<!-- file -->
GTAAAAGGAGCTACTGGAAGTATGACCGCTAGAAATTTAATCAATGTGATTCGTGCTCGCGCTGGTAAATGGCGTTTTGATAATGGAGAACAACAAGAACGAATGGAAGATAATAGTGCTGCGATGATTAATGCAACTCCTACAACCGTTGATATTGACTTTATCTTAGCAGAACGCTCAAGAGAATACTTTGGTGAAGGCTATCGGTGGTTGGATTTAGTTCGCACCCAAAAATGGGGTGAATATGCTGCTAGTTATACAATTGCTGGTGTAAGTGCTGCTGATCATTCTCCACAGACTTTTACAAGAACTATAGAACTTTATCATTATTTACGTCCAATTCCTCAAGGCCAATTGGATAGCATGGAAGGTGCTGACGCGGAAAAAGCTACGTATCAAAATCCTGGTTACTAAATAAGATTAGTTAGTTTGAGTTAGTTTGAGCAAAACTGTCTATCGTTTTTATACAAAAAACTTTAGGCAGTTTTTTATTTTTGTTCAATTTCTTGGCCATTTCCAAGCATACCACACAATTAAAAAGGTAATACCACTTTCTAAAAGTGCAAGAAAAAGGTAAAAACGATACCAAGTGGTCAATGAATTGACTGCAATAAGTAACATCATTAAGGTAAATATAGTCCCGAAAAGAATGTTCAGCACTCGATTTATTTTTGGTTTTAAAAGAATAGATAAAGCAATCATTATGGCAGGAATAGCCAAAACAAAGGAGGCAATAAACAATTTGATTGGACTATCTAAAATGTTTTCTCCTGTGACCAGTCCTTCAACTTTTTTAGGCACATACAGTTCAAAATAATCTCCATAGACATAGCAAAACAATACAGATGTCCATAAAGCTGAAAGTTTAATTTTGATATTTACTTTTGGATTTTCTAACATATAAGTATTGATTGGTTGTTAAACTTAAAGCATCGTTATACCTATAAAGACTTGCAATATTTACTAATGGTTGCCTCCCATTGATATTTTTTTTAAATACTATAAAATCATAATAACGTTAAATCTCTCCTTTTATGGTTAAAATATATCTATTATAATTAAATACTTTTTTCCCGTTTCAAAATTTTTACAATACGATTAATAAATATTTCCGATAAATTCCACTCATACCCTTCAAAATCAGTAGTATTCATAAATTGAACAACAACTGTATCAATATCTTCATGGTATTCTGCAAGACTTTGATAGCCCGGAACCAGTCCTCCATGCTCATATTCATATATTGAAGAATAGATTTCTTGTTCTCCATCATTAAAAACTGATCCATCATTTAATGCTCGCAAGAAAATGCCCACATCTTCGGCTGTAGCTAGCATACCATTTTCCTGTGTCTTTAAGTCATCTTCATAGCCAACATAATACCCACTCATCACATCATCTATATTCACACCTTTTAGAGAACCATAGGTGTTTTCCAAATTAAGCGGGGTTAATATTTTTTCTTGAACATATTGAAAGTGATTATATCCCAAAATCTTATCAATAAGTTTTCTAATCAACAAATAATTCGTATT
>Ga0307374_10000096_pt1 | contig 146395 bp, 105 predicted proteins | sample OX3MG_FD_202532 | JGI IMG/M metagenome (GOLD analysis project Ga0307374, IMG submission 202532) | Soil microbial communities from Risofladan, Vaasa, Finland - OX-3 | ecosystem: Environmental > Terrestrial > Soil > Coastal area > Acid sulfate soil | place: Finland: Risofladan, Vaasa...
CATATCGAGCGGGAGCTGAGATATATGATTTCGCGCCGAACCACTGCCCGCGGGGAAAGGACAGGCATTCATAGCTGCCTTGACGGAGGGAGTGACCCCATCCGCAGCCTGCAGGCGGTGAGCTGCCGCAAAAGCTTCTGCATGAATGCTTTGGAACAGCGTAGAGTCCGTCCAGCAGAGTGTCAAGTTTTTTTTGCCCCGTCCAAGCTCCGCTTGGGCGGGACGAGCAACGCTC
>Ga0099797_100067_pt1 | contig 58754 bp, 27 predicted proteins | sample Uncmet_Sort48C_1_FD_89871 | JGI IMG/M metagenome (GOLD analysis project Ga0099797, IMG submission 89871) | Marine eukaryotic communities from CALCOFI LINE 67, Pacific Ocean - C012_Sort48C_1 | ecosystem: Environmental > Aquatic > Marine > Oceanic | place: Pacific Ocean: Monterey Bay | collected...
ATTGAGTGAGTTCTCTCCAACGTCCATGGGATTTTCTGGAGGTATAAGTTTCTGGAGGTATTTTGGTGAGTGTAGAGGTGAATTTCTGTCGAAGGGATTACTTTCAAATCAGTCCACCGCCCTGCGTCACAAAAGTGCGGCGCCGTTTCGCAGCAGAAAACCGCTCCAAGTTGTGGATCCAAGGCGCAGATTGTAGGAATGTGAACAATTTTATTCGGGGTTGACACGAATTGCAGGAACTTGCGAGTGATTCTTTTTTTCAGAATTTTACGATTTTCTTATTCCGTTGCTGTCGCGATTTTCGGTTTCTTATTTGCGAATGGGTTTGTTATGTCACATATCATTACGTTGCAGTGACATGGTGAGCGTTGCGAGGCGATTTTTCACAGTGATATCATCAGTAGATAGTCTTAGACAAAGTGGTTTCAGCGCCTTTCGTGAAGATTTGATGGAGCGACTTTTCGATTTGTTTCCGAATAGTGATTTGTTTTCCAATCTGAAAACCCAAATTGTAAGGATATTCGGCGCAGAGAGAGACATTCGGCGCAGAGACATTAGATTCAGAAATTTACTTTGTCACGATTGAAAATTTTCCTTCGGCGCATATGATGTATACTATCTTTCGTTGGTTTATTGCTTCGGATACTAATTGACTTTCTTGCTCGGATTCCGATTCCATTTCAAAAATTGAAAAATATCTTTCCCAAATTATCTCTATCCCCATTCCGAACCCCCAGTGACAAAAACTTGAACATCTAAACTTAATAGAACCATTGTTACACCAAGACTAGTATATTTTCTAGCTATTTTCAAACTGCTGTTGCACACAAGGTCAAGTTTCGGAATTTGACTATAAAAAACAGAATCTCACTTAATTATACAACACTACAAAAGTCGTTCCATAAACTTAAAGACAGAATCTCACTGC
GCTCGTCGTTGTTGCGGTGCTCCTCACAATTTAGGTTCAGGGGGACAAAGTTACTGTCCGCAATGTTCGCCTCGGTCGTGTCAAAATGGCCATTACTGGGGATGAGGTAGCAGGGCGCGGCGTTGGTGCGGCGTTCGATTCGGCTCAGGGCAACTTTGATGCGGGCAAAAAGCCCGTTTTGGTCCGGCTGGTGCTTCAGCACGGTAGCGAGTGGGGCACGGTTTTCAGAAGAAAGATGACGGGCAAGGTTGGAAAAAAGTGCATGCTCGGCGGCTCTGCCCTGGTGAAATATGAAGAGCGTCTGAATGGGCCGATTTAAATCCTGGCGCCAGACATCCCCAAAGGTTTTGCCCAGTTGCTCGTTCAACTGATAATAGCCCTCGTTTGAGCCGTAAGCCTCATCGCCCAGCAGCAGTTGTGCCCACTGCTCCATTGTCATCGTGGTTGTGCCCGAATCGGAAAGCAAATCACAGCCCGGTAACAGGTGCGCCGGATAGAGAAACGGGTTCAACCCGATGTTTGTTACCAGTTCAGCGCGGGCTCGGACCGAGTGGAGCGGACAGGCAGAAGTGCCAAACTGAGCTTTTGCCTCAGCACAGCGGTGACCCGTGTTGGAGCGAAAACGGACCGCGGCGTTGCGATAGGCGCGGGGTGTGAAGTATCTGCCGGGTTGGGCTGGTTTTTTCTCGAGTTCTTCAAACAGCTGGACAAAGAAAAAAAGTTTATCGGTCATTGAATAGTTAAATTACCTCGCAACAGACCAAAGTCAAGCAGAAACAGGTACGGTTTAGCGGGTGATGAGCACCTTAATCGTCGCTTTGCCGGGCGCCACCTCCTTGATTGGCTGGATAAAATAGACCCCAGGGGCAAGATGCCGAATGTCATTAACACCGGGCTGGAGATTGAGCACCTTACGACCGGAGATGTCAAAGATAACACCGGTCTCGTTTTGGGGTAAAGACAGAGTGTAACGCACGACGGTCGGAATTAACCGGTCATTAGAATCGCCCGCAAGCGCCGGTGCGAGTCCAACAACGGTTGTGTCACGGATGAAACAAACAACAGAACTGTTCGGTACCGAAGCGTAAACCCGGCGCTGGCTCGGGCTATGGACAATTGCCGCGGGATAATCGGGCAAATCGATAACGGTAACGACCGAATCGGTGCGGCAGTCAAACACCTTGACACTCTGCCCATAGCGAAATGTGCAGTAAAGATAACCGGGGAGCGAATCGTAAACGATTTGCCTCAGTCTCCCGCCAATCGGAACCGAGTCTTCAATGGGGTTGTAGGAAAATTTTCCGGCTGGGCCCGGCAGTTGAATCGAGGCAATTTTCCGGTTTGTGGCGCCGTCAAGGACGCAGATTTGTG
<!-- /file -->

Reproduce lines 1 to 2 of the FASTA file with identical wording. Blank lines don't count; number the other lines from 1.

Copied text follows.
GTAAAAGGAGCTACTGGAAGTATGACCGCTAGAAATTTAATCAATGTGATTCGTGCTCGCGCTGGTAAATGGCGTTTTGATAATGGAGAACAACAAGAACGAATGGAAGATAATAGTGCTGCGATGATTAATGCAACTCCTACAACCGTTGATATTGACTTTATCTTAGCAGAACGCTCAAGAGAATACTTTGGTGAAGGCTATCGGTGGTTGGATTTAGTTCGCACCCAAAAATGGGGTGAATATGCTGCTAGTTATACAATTGCTGGTGTAAGTGCTGCTGATCATTCTCCACAGACTTTTACAAGAACTATAGAACTTTATCATTATTTACGTCCAATTCCTCAAGGCCAATTGGATAGCATGGAAGGTGCTGACGCGGAAAAAGCTACGTATCAAAATCCTGGTTACTAAATAAGATTAGTTAGTTTGAGTTAGTTTGAGCAAAACTGTCTATCGTTTTTATACAAAAAACTTTAGGCAGTTTTTTATTTTTGTTCAATTTCTTGGCCATTTCCAAGCATACCACACAATTAAAAAGGTAATACCACTTTCTAAAAGTGCAAGAAAAAGGTAAAAACGATACCAAGTGGTCAATGAATTGACTGCAATAAGTAACATCATTAAGGTAAATATAGTCCCGAAAAGAATGTTCAGCACTCGATTTATTTTTGGTTTTAAAAGAATAGATAAAGCAATCATTATGGCAGGAATAGCCAAAACAAAGGAGGCAATAAACAATTTGATTGGACTATCTAAAATGTTTTCTCCTGTGACCAGTCCTTCAACTTTTTTAGGCACATACAGTTCAAAATAATCTCCATAGACATAGCAAAACAATACAGATGTCCATAAAGCTGAAAGTTTAATTTTGATATTTACTTTTGGATTTTCTAACATATAAGTATTGATTGGTTGTTAAACTTAAAGCATCGTTATACCTATAAAGACTTGCAATATTTACTAATGGTTGCCTCCCATTGATATTTTTTTTAAATACTATAAAATCATAATAACGTTAAATCTCTCCTTTTATGGTTAAAATATATCTATTATAATTAAATACTTTTTTCCCGTTTCAAAATTTTTACAATACGATTAATAAATATTTCCGATAAATTCCACTCATACCCTTCAAAATCAGTAGTATTCATAAATTGAACAACAACTGTATCAATATCTTCATGGTATTCTGCAAGACTTTGATAGCCCGGAACCAGTCCTCCATGCTCATATTCATATATTGAAGAATAGATTTCTTGTTCTCCATCATTAAAAACTGATCCATCATTTAATGCTCGCAAGAAAATGCCCACATCTTCGGCTGTAGCTAGCATACCATTTTCCTGTGTCTTTAAGTCATCTTCATAGCCAACATAATACCCACTCATCACATCATCTATATTCACACCTTTTAGAGAACCATAGGTGTTTTCCAAATTAAGCGGGGTTAATATTTTTTCTTGAACATATTGAAAGTGATTATATCCCAAAATCTTATCAATAAGTTTTCTAATCAACAAATAATTCGTATT
>Ga0307374_10000096_pt1 | contig 146395 bp, 105 predicted proteins | sample OX3MG_FD_202532 | JGI IMG/M metagenome (GOLD analysis project Ga0307374, IMG submission 202532) | Soil microbial communities from Risofladan, Vaasa, Finland - OX-3 | ecosystem: Environmental > Terrestrial > Soil > Coastal area > Acid sulfate soil | place: Finland: Risofladan, Vaasa...